The colours and visual elements incorporated by Ng contain the entirety of his lived experience. Similar to the message of Odysseus' seafaring expedition, Ng’s boats in All the Best depict our collective voyage through life’s ups and downs. As the title implies, Chang Ming is inspired by Laozi’s Daodejing, which opens with the famous line ‘a way that can be followed is not a constant way, a name that can be named is not a constant name’. The knots in Chang Ming represent unanswered questions about human existence and our never-ending pursuit of the truth. An unanswered question is often more intriguing than an answered one, as the former never stops producing possibilities.


Click here for further information on this posting

New A Taste for Life: The Collection and Connoisseurship of Mr Low Chuck-tiew
Place: Hong Kong Museum of Art - Tsim Sha Tsui, Kowloon, 10 Salisbury Road, Hong Kong
Date: Apr 02, 2021 to Jul 31, 2021
Detail: Xubaizhai houses a highly acclaimed collection of Chinese painting and calligraphy compiled by the late connoisseur Mr Low Chuck-tiew. Showcasing more than 40 representative works, this exhibition takes a look at the aesthetic tastes and expertise of the collector, and shares the personal stories behind his acquisition of these outstanding works, taking us on his journey of art connoisseurship.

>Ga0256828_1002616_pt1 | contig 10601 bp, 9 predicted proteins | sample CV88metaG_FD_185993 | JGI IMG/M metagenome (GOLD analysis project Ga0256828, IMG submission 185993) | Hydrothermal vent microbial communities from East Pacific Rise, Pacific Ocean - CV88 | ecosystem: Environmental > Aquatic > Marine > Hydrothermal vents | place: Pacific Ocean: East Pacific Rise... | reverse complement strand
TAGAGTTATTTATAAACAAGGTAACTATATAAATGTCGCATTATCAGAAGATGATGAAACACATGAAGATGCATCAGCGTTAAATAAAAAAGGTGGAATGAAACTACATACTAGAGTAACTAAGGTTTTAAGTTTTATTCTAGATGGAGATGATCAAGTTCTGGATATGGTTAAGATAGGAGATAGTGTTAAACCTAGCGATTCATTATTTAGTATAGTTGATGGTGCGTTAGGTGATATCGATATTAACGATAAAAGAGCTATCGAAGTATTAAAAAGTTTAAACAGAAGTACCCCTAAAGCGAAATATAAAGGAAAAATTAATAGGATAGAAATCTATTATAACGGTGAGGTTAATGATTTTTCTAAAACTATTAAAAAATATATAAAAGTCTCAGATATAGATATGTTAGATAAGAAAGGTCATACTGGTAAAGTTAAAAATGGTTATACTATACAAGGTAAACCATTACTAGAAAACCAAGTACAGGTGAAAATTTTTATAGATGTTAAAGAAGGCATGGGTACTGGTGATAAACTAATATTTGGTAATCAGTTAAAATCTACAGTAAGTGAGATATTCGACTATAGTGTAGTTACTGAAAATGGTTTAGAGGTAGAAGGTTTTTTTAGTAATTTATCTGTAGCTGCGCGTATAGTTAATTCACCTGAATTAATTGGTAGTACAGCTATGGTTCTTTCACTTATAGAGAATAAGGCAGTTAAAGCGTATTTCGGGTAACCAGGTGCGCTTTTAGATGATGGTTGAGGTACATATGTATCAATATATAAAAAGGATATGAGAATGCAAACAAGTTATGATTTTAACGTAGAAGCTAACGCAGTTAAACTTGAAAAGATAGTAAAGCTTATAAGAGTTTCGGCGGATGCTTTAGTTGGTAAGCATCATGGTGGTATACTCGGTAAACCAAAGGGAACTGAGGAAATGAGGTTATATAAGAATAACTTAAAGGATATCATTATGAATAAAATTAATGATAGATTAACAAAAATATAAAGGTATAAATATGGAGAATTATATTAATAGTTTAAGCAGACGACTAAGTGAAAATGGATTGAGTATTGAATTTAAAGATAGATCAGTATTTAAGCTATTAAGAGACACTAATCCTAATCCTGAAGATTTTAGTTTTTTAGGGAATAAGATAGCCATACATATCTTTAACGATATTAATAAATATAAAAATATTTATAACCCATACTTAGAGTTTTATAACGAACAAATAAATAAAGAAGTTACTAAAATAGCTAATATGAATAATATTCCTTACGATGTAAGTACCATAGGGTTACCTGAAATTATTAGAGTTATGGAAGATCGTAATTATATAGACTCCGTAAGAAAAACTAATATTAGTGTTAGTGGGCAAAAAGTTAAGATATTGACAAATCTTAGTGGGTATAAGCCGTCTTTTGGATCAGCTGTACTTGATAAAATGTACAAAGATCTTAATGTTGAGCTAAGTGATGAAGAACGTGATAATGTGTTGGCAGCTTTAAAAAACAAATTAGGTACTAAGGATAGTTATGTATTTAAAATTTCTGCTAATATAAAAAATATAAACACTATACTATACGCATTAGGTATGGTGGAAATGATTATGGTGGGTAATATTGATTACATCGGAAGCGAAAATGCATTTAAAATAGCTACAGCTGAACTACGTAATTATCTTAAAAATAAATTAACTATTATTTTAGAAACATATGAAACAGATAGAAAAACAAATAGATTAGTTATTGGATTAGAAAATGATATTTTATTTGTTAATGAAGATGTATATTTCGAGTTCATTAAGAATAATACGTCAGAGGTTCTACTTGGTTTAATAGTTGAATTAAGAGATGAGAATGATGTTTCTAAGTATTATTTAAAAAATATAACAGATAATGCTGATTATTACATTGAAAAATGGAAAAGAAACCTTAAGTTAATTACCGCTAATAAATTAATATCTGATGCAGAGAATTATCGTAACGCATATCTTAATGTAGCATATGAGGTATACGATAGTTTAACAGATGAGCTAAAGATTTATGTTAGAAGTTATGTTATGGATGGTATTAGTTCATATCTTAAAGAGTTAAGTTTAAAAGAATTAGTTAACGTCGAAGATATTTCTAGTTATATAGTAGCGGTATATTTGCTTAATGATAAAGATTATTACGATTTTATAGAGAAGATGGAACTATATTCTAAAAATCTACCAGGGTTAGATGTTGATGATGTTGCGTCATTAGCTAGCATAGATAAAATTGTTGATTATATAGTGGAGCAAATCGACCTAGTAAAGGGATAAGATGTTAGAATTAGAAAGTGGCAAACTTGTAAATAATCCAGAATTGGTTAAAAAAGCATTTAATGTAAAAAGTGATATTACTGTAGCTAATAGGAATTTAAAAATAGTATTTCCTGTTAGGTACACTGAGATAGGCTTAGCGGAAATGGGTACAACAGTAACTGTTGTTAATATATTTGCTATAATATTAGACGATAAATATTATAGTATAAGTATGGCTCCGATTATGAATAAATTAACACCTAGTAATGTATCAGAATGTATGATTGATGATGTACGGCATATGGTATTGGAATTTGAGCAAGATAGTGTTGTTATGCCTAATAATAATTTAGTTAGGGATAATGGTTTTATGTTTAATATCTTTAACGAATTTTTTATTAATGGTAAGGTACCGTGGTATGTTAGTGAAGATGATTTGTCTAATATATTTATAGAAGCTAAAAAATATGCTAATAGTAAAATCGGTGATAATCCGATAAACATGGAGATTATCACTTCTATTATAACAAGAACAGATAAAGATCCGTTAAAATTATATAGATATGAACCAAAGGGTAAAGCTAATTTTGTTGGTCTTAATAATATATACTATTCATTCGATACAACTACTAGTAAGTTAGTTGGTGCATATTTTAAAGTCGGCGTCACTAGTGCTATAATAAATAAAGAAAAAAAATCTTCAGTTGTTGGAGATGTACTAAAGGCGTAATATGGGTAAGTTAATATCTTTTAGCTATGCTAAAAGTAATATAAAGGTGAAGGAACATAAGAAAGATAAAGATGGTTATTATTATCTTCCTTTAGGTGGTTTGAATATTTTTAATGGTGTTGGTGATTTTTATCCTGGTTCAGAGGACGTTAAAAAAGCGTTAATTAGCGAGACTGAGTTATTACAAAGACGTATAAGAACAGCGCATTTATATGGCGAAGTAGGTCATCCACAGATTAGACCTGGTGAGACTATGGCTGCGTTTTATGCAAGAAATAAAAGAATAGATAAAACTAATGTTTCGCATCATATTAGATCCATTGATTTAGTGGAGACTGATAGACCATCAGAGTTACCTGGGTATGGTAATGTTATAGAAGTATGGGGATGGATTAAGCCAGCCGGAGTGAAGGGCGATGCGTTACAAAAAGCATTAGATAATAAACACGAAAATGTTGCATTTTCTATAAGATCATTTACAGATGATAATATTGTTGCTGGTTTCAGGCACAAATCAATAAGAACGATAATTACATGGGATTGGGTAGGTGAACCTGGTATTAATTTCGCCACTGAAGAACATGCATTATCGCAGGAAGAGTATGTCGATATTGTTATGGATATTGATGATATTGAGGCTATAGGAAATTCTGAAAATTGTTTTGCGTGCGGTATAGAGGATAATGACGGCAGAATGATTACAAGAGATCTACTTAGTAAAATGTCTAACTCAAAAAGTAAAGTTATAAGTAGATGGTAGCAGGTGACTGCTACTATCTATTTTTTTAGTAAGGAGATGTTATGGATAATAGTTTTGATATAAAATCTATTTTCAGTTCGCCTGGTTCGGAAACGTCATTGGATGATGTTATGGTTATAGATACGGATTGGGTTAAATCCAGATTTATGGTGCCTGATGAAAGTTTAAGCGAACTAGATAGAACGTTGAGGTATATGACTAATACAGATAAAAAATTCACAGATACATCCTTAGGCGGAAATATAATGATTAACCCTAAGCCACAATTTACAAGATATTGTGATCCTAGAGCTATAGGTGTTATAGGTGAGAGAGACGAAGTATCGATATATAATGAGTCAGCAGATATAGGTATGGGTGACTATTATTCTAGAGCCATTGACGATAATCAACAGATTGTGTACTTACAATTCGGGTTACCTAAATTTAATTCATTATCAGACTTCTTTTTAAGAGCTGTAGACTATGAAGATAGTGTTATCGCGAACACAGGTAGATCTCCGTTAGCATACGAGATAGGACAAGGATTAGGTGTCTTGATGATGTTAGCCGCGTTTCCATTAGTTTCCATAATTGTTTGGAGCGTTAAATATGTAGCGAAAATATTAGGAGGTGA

Click here for further information on this posting

New The Way We Eat
Place: Art Gallery of NSW - Sydney, Art Gallery Road, Australia
Date: Apr 03, 2021 to Apr 03, 2022
Detail: The Way We Eat brings together works of art related to food – that ancient source of inspiration, pleasure and anxiety. It considers what we eat; how food is made, stored and consumed; the evolution of culinary wares; cultural exchange; and the ritual and symbolic meanings associated with food.

Combining historical treasures with dramatic contemporary artworks, the exhibition is drawn from the Gallery’s extensive Asian art collection and loans from private collections.


Click here for further information on this posting

New Watching the Clouds Roll By: Koon Wai Bong Solo Exhibition